Friday, July 31, 2009

I Could Live (almost) Anywhere

Earlier this evening, Erin and I were sitting in Cafeteria Pop, a small coffee shop in Merida, Yucatan, Mexico. Erin had a rich coconut ice cream doused with Kahlua, and I a simple espresso. It was a fantastic pair. Merida is an active city; much more alive than the places we had come from, and this is a welcome change. I gazed out the window in sheer satisfaction as the setting sun cast dancing shadows on the brilliantly colored facades of the adjacent buildings (a staple of Merida's external decor). During these seconds of bliss, a thought that recurs to me frequently, especially while traveling, paid a not-so-unexpected visit to my thought stream: I could live anywhere.

Let me declare two excepting rules:

1) Anywhere outside of the United States. I am not anti-american, and this rule has nothing to do with political views or socioeconomic factors. It has everything to do with cultural, linguistic, and general anthropological factors. In the U.S. there is for me, very little in the way of mystery. Yes, there are many adventures to be had, but the adventures I seek extend beyond camping in the forest or hiking in mountains. The thrill comes for me in the coalescence of and assimilation into a culture not my own.

2) Anywhere in which my health or general safety would not be at significant risk. These would include primarily states I perceive as hostile towards foreigners, and Americans in particular. A few current examples would be Pakistan, Iraq, Syria, Afghanistan, and probably Iran. It does pain me to name so many Middle Eastern countries as they tend to possess such drastically opposing world views, and it is being in the presence of such views that make the experience so deeply satisfying. There are specific ones that do not fall in this list however, including Jordan, Qatar, the United Arab Emirates, possibly Egypt and possibly Morocco.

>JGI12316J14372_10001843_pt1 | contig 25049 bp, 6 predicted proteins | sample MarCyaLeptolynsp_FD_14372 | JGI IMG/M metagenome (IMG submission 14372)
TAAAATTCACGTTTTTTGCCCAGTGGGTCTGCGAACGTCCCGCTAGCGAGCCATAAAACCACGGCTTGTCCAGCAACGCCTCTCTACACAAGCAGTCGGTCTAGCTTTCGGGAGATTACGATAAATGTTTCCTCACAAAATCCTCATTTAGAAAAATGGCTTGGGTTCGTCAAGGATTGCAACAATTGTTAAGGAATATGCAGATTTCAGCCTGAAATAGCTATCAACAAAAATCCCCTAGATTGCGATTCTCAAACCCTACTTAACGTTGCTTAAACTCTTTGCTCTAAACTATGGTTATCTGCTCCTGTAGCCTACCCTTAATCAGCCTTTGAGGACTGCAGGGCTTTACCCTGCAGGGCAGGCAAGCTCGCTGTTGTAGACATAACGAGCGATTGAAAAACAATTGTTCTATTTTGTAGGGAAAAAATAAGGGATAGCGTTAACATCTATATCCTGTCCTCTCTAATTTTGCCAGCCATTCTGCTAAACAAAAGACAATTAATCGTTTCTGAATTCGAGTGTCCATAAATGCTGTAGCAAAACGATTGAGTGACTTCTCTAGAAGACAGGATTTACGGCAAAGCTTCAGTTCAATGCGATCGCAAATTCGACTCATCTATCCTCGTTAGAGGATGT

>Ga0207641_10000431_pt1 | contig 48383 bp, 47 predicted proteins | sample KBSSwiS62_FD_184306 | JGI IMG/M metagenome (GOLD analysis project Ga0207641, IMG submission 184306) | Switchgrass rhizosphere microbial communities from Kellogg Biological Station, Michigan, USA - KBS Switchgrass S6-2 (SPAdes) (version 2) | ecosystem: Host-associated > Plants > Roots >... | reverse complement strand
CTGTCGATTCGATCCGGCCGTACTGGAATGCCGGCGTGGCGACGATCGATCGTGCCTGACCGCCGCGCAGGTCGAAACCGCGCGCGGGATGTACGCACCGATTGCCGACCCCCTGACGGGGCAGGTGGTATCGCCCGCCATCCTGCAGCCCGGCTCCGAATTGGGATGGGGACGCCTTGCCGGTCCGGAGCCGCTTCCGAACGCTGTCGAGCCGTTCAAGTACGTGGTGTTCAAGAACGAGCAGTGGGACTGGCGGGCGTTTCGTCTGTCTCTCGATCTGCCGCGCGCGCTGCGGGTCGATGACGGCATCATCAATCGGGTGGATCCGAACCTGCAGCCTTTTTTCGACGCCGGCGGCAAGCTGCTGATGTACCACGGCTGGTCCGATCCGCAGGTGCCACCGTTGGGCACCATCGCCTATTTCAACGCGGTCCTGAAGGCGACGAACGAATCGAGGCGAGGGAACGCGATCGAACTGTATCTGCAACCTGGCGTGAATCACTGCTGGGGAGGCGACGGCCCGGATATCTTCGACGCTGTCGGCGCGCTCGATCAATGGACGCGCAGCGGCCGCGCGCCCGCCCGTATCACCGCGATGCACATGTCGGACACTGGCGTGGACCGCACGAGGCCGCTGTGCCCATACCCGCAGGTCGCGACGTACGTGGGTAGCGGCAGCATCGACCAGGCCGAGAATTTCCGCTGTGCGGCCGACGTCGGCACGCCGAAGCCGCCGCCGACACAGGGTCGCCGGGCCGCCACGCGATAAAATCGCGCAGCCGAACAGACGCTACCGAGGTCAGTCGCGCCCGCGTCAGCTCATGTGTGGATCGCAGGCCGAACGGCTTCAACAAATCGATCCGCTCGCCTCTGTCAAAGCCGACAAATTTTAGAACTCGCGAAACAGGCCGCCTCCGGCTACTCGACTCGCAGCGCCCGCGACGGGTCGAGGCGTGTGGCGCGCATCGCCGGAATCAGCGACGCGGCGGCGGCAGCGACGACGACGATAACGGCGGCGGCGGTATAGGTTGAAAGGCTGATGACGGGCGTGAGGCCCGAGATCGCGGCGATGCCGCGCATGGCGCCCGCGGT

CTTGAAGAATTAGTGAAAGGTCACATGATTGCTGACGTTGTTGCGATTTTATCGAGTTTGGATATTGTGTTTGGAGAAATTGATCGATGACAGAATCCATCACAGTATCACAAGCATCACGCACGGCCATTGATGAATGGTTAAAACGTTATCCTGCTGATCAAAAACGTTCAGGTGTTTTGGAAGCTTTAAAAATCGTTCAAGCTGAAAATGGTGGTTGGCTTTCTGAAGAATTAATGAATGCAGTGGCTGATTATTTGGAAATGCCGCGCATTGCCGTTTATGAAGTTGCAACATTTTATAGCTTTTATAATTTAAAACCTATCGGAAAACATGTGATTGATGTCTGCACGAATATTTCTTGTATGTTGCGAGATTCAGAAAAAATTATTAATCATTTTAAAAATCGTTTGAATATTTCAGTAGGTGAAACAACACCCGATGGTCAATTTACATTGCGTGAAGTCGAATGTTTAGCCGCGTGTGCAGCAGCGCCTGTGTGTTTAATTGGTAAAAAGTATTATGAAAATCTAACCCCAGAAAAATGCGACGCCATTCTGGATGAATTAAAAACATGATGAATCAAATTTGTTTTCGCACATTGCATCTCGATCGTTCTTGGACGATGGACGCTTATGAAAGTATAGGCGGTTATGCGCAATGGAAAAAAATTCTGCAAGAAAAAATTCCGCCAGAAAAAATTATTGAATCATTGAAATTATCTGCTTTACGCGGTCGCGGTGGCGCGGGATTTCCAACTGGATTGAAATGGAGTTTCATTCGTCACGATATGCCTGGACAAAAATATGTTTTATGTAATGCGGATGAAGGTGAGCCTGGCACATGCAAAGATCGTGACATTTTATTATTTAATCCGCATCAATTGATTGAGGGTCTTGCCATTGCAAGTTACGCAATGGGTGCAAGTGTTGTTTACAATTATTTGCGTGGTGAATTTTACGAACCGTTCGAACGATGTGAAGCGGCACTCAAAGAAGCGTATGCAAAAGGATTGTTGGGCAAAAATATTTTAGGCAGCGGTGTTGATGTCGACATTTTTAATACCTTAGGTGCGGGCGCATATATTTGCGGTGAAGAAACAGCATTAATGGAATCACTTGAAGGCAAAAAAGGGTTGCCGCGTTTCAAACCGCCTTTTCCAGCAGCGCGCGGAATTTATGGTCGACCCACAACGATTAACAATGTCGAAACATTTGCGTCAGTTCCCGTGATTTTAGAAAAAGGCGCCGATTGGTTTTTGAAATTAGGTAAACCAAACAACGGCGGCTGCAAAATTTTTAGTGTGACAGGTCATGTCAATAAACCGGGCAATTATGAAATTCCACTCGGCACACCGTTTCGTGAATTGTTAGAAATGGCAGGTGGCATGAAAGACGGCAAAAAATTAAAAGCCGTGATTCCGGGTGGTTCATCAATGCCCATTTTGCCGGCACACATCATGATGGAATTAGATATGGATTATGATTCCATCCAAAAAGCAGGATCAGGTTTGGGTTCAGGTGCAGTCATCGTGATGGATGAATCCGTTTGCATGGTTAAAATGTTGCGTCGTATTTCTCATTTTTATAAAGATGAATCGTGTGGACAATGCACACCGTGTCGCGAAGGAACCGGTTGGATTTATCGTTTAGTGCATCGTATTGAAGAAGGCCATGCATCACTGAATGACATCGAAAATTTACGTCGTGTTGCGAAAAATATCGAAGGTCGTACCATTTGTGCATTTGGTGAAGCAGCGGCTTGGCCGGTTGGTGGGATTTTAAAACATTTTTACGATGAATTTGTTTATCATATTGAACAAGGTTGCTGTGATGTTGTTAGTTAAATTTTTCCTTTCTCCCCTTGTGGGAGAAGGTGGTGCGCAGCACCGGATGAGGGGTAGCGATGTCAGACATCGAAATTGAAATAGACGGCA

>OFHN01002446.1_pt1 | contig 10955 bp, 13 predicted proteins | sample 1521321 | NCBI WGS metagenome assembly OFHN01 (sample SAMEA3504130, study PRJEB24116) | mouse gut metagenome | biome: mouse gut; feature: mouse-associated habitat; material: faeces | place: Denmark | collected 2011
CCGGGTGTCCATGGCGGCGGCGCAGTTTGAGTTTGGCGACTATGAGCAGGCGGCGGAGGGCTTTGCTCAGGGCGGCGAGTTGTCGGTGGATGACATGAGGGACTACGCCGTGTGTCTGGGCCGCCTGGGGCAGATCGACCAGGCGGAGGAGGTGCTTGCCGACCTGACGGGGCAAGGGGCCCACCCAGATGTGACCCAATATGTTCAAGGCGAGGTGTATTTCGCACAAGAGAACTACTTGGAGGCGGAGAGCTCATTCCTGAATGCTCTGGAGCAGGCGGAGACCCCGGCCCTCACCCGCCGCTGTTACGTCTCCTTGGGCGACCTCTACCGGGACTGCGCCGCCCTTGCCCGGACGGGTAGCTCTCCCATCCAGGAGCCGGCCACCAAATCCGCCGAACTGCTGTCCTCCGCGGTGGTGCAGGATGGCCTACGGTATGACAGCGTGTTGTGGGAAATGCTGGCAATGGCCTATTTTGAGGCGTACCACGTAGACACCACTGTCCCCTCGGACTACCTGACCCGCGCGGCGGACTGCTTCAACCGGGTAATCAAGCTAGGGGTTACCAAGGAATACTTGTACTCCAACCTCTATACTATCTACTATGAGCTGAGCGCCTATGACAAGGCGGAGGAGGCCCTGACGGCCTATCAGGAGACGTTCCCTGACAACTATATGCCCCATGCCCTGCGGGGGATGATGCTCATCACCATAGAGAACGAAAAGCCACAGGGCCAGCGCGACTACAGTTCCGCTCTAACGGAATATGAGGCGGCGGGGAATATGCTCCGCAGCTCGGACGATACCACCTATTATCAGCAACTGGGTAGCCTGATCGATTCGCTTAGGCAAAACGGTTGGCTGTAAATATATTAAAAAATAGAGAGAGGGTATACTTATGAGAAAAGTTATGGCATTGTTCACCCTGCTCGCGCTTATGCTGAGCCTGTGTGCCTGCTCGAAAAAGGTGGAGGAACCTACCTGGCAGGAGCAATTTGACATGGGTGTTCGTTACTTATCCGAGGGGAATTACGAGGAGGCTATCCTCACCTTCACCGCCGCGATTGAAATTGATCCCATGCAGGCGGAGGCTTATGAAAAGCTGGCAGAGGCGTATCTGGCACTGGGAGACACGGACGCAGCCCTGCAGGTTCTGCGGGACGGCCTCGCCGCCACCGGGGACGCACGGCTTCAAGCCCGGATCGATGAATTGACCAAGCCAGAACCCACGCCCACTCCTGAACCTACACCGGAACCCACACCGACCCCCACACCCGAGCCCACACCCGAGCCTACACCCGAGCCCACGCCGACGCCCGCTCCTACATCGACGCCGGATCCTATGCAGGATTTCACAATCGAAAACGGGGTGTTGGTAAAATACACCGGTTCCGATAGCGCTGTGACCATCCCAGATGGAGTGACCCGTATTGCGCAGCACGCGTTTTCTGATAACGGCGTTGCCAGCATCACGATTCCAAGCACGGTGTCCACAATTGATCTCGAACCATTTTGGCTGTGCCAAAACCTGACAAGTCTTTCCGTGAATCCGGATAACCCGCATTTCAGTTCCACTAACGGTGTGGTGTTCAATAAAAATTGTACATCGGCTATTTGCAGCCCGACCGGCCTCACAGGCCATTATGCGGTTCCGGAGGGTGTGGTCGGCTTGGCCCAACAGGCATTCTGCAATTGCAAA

As expected, our time in Mexico has reinforced my simple fascination with language, with every street sign, advertisement, billboard, passerby, hotel worker and street performer now objects of my close observation. My command of Italian has served me here, but more so in understanding the grammatical structure of sentences. The vocabularies, expressions, and of course, vocalizations are very different. I've committed a few grammatical pieces to memory, including the auxiliary verb conjugations (haber/ser), formation of the present, simple past, imperfect tenses, and the progressive mood. With these I've increased my conversational Spanish a good bit on this trip, and have been convicted to study the language a bit more formally (at the risk of wreaking utter havoc on my Italian). Don't get me wrong, I can say I speak Italian, but my Spanish is only a hair above abysmal. It is time to remedy this.

In a few minutes, Erin and I will be off to the Universidad de Yucatan for a local cultural show, and after that it will be dinner at Amaro, acclaimed for its vegetarian dishes. This should be a fantastic evening.

Hasta luego!

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